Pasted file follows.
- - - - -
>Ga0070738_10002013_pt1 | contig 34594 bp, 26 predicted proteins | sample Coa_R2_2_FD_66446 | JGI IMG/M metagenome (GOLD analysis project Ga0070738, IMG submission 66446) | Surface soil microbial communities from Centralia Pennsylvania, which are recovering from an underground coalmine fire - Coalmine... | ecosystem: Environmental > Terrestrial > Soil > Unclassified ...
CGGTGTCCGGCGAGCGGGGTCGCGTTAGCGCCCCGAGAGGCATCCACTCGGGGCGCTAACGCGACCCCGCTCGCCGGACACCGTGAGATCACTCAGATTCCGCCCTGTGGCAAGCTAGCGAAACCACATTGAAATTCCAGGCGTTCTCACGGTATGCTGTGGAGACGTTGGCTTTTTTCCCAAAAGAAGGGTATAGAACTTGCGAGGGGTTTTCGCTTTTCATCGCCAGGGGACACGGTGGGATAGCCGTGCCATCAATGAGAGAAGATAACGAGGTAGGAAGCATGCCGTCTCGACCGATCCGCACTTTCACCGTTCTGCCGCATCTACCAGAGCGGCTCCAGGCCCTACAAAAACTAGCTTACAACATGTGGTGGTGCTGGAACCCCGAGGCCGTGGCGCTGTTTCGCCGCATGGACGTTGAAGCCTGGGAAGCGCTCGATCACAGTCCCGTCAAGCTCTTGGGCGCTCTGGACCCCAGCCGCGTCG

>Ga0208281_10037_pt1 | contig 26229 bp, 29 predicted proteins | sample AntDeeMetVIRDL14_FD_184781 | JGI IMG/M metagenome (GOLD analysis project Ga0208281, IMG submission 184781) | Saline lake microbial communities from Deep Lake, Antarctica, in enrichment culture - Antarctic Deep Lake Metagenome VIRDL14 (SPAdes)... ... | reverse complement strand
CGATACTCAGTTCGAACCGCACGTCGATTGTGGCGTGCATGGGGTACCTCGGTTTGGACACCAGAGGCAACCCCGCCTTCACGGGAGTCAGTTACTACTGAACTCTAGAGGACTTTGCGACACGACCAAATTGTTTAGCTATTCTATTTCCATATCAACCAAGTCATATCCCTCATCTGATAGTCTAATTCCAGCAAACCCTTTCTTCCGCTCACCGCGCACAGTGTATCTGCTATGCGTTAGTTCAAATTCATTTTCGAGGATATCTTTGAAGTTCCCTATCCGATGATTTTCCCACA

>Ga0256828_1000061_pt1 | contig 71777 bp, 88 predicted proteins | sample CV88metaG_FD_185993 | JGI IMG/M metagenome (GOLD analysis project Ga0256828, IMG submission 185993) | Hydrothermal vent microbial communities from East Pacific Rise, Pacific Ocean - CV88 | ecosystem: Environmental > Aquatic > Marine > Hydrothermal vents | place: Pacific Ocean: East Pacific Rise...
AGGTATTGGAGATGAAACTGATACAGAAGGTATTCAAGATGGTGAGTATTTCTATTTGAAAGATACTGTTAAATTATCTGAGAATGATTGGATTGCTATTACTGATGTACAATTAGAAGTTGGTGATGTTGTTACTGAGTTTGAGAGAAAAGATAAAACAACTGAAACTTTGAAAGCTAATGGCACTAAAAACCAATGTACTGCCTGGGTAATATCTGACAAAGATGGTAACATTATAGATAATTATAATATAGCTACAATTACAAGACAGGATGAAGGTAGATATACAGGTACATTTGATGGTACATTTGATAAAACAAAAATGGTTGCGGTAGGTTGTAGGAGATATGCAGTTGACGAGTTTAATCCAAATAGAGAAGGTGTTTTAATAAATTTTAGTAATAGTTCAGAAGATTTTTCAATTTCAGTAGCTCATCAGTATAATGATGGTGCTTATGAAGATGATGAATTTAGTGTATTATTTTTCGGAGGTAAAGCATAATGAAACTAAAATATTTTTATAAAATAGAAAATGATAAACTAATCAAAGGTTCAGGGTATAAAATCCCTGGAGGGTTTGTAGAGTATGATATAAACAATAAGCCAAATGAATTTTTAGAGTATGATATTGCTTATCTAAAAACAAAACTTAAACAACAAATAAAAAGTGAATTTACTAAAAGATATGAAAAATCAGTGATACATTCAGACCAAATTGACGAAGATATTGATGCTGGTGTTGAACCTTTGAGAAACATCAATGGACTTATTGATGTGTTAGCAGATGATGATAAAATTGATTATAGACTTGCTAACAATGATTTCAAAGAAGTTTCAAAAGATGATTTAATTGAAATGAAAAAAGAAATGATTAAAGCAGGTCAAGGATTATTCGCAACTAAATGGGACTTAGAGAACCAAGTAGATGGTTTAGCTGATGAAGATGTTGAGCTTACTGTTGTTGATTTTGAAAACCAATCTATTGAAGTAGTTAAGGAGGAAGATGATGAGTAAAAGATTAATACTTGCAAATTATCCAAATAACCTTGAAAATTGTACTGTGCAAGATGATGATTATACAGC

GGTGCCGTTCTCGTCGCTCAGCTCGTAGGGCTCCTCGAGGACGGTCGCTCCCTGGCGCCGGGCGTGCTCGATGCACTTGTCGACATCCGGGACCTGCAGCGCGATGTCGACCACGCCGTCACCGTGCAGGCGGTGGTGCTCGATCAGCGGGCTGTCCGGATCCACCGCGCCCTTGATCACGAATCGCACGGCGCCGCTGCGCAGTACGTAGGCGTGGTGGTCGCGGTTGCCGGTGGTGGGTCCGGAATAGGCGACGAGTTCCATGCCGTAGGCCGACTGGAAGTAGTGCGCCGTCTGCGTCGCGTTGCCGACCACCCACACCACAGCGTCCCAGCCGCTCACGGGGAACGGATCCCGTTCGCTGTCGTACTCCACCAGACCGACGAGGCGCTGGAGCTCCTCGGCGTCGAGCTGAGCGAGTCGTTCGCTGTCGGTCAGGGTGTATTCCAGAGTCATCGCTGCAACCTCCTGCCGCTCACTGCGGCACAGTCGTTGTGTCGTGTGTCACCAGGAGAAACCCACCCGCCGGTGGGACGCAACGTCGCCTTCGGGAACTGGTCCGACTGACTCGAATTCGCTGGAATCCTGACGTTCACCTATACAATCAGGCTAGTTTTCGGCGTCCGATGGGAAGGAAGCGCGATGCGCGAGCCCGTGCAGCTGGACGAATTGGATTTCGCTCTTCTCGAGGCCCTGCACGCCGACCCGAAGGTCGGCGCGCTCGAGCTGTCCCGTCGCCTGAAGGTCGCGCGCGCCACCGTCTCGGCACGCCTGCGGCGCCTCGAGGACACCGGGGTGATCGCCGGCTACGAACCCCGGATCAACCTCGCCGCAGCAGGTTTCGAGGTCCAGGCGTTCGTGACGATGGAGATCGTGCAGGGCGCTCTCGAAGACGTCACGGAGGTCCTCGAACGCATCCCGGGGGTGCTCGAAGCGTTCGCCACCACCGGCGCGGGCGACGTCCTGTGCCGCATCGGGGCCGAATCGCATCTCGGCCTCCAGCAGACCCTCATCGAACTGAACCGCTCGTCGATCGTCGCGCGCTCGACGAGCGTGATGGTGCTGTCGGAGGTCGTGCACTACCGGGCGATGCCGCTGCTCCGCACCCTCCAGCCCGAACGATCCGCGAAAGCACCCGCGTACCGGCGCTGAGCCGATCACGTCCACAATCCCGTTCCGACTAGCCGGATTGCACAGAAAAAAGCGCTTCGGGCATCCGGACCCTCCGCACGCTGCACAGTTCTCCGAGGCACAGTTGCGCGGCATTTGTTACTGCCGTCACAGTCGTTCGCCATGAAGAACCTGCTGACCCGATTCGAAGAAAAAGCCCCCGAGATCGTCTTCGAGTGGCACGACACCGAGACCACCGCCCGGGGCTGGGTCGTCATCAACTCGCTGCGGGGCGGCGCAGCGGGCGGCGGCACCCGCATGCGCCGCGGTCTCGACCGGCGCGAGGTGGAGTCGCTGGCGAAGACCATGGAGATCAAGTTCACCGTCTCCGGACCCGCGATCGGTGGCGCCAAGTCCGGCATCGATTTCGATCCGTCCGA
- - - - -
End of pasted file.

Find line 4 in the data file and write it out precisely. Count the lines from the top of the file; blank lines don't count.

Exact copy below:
CGATACTCAGTTCGAACCGCACGTCGATTGTGGCGTGCATGGGGTACCTCGGTTTGGACACCAGAGGCAACCCCGCCTTCACGGGAGTCAGTTACTACTGAACTCTAGAGGACTTTGCGACACGACCAAATTGTTTAGCTATTCTATTTCCATATCAACCAAGTCATATCCCTCATCTGATAGTCTAATTCCAGCAAACCCTTTCTTCCGCTCACCGCGCACAGTGTATCTGCTATGCGTTAGTTCAAATTCATTTTCGAGGATATCTTTGAAGTTCCCTATCCGATGATTTTCCCACA